Several years ago I recall someone claiming that the use of a treadmill for stress testing was outdated and inaccurate. Nothing could be further from the truth. Indeed, putting someone on a treadmill and observing what they are able to do safely is one of the most objective tests that a cardiologist can use.
Imagine this, you have two friends - one of whom looks fit but always claims to be tired and unable to do things, the other appears out of shape, but claims to get through the day with a bounce in the step. How do you determine which one is at greater risk of having a problem? Answer: measure whatever you can.
That is what doctors do and it is especially useful when there is a disagreement about what a person reports. This actually happens quite a bit, especially when the spouse is in the room. "I can walk and run all day" followed by "You can’t even bring up the groceries without gasping for breath" from the spouse. "I never have any pain" becomes "then what happened last Tuesday night?" when the spouse is there.
Stress testing is often done with a treadmill, though in some places a bicycle is preferred (more Europeans bicycle for sport than Americans, and some people may be more comfortable on a bike than a treadmill). Doctors use different protocols (3 minute stages with increasing incline and speed) to obtain objective information on capacity to perform cardiac work.
Exercise tests have been around for many years and have been validated in all age groups, so that when a person is on the treadmill the comparison is to all others of the same age, not just professional athletes. Everyone’s heart works the same way. Exercise increases our heart rate, blood pressure and cardiac output. When we stop exercising, our heart rate and blood pressure return to normal.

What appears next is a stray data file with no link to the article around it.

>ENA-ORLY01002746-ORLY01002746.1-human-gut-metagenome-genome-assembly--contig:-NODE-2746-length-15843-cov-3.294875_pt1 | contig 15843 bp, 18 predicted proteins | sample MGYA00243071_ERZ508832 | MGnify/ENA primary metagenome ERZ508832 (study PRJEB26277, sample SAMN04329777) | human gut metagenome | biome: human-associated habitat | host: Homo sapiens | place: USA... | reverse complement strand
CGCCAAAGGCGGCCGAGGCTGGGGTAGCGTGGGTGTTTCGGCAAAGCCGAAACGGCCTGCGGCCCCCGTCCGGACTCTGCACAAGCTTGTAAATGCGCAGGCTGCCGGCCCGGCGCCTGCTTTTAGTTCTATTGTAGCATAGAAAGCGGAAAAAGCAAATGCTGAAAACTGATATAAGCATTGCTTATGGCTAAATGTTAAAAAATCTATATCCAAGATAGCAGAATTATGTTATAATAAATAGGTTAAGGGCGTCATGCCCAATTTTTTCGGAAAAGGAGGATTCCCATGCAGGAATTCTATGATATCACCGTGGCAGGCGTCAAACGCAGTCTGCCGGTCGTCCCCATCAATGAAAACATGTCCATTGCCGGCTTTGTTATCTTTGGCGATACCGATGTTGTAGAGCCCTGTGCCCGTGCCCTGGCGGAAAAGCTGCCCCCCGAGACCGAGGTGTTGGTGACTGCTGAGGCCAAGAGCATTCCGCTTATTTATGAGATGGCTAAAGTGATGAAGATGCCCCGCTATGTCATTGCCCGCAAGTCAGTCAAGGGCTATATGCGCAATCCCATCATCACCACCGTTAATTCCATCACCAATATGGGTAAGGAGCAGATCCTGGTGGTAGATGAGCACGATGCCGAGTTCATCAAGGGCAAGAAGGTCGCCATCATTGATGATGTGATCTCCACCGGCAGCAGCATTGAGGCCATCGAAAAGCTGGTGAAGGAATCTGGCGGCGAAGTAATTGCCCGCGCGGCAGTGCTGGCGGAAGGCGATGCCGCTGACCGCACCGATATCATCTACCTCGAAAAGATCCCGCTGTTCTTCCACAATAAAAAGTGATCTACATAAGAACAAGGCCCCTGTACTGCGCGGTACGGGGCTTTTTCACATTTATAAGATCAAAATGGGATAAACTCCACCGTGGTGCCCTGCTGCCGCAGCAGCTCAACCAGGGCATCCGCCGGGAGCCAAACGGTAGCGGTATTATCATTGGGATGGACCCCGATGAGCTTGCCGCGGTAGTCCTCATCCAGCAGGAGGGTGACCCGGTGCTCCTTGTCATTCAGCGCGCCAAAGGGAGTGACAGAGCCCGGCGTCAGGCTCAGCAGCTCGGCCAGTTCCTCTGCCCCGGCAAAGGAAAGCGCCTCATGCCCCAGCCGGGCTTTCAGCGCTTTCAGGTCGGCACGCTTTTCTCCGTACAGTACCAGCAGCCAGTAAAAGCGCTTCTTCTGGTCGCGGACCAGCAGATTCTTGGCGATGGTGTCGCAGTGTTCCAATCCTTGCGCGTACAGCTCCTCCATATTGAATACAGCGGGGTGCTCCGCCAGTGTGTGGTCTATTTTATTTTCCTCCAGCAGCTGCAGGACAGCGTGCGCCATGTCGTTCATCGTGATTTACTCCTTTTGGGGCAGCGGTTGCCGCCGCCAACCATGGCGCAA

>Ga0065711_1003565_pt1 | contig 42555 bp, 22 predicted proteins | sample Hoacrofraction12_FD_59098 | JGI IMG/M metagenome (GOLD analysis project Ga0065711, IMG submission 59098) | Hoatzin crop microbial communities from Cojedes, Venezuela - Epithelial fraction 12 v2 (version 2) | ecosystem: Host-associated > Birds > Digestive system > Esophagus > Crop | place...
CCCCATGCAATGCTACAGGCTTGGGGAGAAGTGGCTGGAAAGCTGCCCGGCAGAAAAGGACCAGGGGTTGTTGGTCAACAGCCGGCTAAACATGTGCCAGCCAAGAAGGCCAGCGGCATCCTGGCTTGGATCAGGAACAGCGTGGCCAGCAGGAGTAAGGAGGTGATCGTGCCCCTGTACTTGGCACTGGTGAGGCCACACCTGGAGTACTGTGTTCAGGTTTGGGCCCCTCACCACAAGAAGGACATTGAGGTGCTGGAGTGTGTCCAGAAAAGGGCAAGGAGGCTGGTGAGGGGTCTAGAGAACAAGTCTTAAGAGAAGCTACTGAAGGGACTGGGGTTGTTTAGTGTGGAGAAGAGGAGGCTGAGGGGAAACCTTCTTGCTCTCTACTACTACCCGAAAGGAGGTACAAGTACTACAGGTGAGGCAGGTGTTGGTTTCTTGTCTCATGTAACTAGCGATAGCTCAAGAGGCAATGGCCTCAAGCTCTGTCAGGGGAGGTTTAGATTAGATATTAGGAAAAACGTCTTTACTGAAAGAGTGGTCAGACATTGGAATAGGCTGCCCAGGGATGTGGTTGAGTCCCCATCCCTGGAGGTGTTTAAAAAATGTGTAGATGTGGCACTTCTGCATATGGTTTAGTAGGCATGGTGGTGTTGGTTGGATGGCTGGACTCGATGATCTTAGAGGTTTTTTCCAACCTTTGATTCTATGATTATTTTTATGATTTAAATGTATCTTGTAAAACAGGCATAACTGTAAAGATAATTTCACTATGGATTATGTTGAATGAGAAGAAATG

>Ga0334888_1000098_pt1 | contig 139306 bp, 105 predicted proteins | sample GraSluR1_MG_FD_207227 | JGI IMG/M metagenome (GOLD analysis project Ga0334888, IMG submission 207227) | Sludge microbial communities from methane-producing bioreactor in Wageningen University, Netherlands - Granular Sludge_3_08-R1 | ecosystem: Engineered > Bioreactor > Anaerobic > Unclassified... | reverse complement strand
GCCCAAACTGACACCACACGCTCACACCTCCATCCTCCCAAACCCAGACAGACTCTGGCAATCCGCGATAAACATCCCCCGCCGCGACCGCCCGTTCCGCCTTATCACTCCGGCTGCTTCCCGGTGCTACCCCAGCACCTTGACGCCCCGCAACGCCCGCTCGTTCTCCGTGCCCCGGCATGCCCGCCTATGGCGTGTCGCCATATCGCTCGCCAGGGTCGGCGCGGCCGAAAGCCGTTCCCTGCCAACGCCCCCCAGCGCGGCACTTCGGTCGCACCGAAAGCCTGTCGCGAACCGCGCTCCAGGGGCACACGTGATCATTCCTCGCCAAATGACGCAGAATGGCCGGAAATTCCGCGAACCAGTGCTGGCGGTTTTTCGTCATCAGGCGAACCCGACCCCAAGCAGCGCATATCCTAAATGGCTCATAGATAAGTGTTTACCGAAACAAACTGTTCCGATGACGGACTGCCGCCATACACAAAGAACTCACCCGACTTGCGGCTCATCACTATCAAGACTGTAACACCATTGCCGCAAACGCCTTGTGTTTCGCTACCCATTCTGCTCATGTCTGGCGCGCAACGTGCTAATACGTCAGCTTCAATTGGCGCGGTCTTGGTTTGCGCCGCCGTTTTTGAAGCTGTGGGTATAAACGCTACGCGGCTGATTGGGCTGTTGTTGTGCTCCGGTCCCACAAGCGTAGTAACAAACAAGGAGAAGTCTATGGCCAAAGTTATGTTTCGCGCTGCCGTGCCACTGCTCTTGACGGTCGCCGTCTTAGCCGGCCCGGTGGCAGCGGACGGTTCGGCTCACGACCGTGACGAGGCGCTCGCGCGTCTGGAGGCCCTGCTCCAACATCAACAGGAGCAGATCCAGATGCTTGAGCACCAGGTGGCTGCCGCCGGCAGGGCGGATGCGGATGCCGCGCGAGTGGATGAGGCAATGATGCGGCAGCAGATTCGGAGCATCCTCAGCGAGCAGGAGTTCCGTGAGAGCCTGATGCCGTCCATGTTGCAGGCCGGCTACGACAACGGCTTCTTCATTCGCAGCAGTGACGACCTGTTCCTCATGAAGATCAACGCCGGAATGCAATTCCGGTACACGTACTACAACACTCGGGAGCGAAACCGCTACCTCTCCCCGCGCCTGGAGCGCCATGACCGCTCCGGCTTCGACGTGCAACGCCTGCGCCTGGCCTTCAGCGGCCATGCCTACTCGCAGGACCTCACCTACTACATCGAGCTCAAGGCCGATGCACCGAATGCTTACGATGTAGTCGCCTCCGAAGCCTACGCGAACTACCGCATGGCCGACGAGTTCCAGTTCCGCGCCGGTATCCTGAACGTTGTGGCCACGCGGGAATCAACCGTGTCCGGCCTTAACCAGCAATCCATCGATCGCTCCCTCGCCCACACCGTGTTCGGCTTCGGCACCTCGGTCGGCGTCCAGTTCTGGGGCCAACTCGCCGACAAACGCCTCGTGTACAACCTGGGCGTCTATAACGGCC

For a properly performed test, after questioning the patient about recent history, application of special electrocardiographic leads ("wiring the patient up" to a monitor) and a brief cardiac examination, the doctor starts the treadmill slowly and the patient walks up a small incline. Blood pressure and heart rate are monitored and the doctor is able to derive information about physical conditioning, anxiety, and the condition of the heart from the monitoring.
Occasionally, the doctor will spot changes in the cardiogram or rhythm that are not felt by the patient. When this occurs, a deficient early warning system may be diagnosed and treatment may be instituted earlier as the patient is unable to determine when they are getting into trouble.
In some patients, the inability to exercise without shortness of breath, chest discomfort, arrhythmias, or electrocardiographic changes signals danger and requires further testing and treatment. In these patients, the finding of an abnormality on the stress test may be life-saving if appropriate treatment is instituted.
In many more cases, however, the doctor is able to determine that patients limit themselves from exercising due to fears about dangers that may be overblown.
As an example, this past month I did an exercise test on a woman who felt that she had always had less exercise endurance then others her own age. Pushing her harder on the treadmill (in the presence of a trained physician so that she could be pushed safely) than she would have pushed herself resulted in a perfectly normal stress test. Given this information, she joined a gym and participated in a program that she had previously felt would be "too much for her." After less than a month she assures me that the stress test "did her a world of good."
If your doctor feels that you should have a stress test, for any reason, do not be afraid of this test that is very safe in experienced hands. But do discuss your medications and whether they should be taken with the doctor beforehand, as some will want you to hold your medicines for 24 hours before the test.